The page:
Electrical Properties of MOS devices fabricated on 4H Carbon-face SiC
Type of Degreedissertation
MetadataShow full item record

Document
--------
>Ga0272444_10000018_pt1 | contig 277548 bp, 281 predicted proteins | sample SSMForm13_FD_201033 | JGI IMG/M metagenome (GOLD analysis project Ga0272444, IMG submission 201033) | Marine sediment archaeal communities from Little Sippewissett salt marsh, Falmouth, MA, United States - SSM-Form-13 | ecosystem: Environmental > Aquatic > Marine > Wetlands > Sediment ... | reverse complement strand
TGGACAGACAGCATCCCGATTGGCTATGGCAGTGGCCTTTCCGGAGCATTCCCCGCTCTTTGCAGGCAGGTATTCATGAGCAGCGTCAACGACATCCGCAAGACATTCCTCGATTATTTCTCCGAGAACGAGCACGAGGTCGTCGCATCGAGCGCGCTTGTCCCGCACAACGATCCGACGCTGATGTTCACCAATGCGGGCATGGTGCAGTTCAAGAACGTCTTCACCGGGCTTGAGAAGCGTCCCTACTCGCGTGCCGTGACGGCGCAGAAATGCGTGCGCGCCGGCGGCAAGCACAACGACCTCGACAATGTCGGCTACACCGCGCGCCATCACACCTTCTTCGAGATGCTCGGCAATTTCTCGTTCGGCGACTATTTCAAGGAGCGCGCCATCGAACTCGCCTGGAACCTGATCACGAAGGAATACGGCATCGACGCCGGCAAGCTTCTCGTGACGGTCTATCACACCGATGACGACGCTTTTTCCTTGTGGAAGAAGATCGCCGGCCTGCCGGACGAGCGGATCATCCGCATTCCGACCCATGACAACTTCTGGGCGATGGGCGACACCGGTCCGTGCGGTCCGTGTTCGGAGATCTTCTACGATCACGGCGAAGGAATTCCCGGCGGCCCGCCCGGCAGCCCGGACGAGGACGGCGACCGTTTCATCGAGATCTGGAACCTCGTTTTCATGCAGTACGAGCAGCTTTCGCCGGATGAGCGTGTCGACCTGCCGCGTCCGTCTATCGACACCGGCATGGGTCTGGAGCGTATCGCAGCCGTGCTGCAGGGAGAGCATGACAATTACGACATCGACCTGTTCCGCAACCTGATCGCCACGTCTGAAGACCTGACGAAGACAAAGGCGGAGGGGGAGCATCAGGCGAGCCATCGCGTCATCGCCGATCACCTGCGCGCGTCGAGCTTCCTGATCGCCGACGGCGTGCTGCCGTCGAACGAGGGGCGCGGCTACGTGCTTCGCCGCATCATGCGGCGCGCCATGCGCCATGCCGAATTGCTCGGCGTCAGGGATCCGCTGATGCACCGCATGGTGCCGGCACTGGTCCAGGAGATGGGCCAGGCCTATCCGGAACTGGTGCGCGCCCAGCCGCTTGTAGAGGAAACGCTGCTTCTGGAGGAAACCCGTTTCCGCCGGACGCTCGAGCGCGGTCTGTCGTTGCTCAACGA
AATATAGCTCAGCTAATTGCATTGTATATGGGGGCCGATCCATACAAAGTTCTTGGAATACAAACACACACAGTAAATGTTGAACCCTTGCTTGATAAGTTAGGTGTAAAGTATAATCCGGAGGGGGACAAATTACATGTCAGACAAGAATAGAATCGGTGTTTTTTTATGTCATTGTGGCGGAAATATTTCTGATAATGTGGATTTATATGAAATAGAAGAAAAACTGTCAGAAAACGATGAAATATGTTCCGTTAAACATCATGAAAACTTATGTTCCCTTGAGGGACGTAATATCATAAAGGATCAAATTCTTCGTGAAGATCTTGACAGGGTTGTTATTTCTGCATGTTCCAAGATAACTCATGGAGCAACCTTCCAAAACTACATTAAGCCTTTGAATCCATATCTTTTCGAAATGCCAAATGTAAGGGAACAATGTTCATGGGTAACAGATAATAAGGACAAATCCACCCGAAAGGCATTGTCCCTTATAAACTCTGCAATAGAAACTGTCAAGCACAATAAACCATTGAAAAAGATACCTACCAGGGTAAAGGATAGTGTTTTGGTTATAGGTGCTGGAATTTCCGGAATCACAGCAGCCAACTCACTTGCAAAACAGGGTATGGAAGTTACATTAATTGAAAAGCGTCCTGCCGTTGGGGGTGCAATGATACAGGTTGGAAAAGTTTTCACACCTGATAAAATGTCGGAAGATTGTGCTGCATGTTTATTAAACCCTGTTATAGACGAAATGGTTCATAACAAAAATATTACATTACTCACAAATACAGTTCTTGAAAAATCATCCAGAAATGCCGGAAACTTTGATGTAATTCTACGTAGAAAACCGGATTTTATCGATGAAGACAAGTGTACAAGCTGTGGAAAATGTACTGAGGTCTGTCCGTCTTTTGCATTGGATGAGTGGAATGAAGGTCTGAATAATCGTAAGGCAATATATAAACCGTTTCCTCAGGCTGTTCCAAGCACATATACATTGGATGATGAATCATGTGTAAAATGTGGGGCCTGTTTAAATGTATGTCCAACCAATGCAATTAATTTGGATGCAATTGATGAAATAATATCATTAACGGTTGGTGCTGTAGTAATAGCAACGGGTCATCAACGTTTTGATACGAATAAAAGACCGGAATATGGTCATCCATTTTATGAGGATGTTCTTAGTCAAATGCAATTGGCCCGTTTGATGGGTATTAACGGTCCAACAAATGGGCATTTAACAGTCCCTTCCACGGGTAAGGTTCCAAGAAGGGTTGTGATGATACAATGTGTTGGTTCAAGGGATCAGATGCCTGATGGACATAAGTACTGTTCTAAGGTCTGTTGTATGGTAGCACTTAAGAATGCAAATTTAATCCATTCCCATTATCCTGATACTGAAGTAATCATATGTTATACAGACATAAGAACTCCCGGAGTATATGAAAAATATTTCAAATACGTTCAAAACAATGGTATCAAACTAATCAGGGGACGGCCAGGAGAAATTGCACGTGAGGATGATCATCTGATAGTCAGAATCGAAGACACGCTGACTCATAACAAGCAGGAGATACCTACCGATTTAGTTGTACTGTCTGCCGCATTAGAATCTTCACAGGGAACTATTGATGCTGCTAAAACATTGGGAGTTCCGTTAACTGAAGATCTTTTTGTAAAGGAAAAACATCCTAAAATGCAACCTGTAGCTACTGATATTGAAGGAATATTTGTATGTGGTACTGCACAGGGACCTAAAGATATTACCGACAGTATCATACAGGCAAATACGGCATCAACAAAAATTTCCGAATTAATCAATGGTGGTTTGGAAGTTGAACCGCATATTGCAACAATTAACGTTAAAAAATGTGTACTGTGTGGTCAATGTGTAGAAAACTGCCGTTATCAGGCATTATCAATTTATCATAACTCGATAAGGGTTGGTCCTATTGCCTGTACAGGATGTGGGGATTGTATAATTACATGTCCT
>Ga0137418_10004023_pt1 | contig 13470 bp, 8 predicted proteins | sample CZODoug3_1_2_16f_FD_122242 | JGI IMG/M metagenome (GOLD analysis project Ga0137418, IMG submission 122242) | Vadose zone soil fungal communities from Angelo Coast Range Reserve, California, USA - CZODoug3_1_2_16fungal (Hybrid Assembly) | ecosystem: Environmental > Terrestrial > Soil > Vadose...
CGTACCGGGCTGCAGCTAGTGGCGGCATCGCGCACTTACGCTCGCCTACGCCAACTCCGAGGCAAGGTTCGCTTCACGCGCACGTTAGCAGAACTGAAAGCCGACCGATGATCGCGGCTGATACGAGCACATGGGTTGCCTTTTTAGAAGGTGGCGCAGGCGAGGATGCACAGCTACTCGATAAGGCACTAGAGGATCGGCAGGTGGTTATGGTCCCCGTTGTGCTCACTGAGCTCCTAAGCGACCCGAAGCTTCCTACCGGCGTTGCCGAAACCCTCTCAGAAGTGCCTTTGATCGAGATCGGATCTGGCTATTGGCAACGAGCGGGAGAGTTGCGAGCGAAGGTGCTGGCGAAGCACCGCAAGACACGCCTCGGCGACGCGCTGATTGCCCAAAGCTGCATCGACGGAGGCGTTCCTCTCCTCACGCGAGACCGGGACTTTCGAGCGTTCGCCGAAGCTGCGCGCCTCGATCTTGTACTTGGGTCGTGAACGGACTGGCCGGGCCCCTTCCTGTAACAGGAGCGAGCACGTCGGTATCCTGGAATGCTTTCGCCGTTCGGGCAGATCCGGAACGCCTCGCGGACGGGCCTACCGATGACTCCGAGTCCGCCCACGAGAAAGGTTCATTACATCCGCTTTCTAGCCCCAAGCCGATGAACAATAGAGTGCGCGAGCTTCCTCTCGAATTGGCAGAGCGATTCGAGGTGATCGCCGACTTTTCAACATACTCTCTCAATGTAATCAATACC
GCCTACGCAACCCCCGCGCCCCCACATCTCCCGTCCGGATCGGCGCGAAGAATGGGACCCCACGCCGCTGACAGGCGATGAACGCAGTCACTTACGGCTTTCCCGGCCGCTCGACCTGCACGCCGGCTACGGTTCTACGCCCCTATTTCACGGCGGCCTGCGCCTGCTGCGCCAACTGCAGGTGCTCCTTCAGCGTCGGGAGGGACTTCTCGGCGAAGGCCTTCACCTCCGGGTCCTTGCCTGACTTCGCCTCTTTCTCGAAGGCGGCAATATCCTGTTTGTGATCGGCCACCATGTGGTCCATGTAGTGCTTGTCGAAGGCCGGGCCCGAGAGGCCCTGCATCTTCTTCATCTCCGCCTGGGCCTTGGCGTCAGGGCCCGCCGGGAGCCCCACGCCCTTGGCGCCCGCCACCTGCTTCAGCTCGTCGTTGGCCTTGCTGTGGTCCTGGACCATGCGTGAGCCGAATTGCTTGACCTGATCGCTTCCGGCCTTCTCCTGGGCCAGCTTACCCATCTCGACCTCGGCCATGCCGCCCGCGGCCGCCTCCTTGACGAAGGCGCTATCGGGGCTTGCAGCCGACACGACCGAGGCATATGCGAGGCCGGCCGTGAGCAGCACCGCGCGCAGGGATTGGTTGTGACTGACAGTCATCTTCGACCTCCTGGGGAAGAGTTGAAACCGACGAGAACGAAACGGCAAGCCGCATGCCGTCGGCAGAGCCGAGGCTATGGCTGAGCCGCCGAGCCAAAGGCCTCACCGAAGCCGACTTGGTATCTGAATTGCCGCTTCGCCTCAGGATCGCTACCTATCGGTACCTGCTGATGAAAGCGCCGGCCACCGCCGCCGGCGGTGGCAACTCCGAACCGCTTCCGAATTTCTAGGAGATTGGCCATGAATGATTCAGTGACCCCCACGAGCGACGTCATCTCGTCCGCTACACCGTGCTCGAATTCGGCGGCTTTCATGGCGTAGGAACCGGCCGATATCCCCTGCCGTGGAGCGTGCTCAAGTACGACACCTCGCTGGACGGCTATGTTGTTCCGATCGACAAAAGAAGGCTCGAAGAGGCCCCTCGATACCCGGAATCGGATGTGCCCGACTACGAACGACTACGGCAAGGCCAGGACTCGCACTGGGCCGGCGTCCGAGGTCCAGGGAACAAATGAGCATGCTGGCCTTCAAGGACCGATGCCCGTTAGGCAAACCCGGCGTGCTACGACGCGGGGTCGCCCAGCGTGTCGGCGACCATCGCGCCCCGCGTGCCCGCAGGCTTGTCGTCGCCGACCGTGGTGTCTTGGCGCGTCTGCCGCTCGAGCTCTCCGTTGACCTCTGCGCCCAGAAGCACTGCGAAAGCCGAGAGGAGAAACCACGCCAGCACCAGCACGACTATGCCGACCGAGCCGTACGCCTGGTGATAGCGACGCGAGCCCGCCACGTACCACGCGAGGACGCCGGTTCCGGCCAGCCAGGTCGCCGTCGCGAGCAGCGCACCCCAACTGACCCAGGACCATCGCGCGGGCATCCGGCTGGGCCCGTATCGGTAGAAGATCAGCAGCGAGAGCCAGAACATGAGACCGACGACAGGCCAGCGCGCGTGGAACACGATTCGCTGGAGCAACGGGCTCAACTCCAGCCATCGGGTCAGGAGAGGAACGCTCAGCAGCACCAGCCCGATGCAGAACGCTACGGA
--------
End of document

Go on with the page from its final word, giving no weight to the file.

Silicon-based devices are still the mainstay of the electronics industry, with applications ranging from small chips in personal computers to large, high power switching devices. However, Si has faced greater and greater challenges for applications at high frequency, high voltage, and in high temperature environments. In order to work under these demanding conditions, silicon-base devices must be used with cumbersome, expensive cooling systems and electrical snubbers that add to circuit complexity for switching applications . Solutions for these problems have been sought for years, and one potential solution is the replacement of Si with a wide band-gap semiconductor materialsuch as silicon carbide (SiC). It has been over 20 years since research groups started to investigate SiC as the candidate to replace silicon. Many advantages of SiC over silicon have been well recognized. Its wide band-gap (3.3eV vs. 1.1eV for silicon) allows SiC to operate at higher temperature. The high thermal conductivity (4.9W/cm-.K vs. 1.5W/cm-K for silicon) can significantly reduce the amount of cooling power required in a system. In addition, SiC has a high electric breakdown field (2.1MV/cm vs. 0.3MV/cm for silicon), which enables SiC to block the same voltage as Si with a 7 times thinner layer, thereby providing a much lower drift resistance for drift layer of similar doping concentration. Moreover, among the wide band gap semiconductors, a unique property of SiC is its native oxide SiO2, which is the same as the native oxide of Si. This implies that the current silicon MOS device technology can be adopted for SiC device fabrication without much effort in the development of new processing methods. Despite all these advantages, the realistic applications of SiC in industry have been hindered by some of its disadvantages. Silicon carbides’s crystal quality is still not as good as that of silicon. Defects like micropipes and dislocations contribute to less than optimum breakdown charaxcteristics of SiC-based devices. More importantly, although the bulk electronic mobility of SiC is comparable to that of silicon (1000cm2/V.S v.s. 1400cm2/V.S), MOSFET inversion channel mobility is much lower – currently 50cm2/V-s compared to 700cm2/V-s. This low channel mobility is caused largely by a high trap density at the 4H-SiC/SiO2 interface. With its advantages and disadvantages, SiC has been widely investigated. Among many polytypes of SiC, 4H-SiC attracts much interest because this poly-type has the largest band-gap energy and a high, almost isotropic bulk mobility. The (000-1) or carbon-terminated face 4H-SiC has been much less studied than the (0001) Si-terminated face. However, the carbon face has a higher oxidation rate (x9 higher), which can significantly reduce the fabrication time for SiC MOS devices. Furthermore, Fukuda et al. reported high inversion channel mobility on the carbon face of 4H-SiC* . Such characteristics would make the carbon face 4H-SiC an ideal candidate of power MOSFETs. In this dissertation, the basic properties of SiC will be discussed in Chapter 1. The physics of MOS devices will be presented in Chapter 2, and the characteristics of SiC-based MOS devices will be discussed in chapter three. The processes and techniques used to fabricate SiC MOS devices will be described in Chapter 4. The results of measurements for MOS capacitors and MOSFETs fabricated on the 4H carbon face will be presented in Chapter 5 to provide an overview of (000-1) characteristics compared to (0001). Both implanted and epitaxial layers are used to build MOSFETs. The oxide layer is grown thermally at 1150oC, followed by post-oxidation annealing to passivate the O-S interface. High-purity Mo is sputtered as the gate metal, and source and drain ohmic contacts for the lateral test MOSFETs are produced by sputtering Ni on heavily implanted regions (nitrogen at 6E19/cm3), followed by an anneal at 850oC for 4min in Ar. Hi-lo capacitance-voltage measurements at both 23oC and 300oC are used to obtain the interface trap density (Dit). Current-voltage measurements at room temperature are used to collect information about oxide leakage and breakdown field (Ebd). A three-probe I-V system is employed to determine Id-Vg characteristics of the MOSFETs at room temperature, and the inversion channel mobility (μ) is extracted from these characteristics. Results are compared for different post-oxidation interface passivation anneals, with the combination of nitric oxide (NO) and H2 giving the lowest trap density (Dit¬) in the upper half of the band gap . Wet-reoxidation plus NO passivation produces the most reliable oxide, but the measured breakdown field of 6MV/cm is still approximately 2MV/cm lower than the average field measured for the silicon face. Compared with the values reported by Fukuda, et al., our low field mobility value is not remarkable. However, the high field mobilities are similar. It was observed that the presence of mobile ions can increase our low field channel mobility significantly. For example, after negative bias stress at 250oC to remove positive mobile ions from the O-S interface, the mobility peak value drops from 65cm2/V-s to 35cm2/V-s. These results suggest that the effective channel mobility for carbon face may not be significantly higher compared to the silicon face.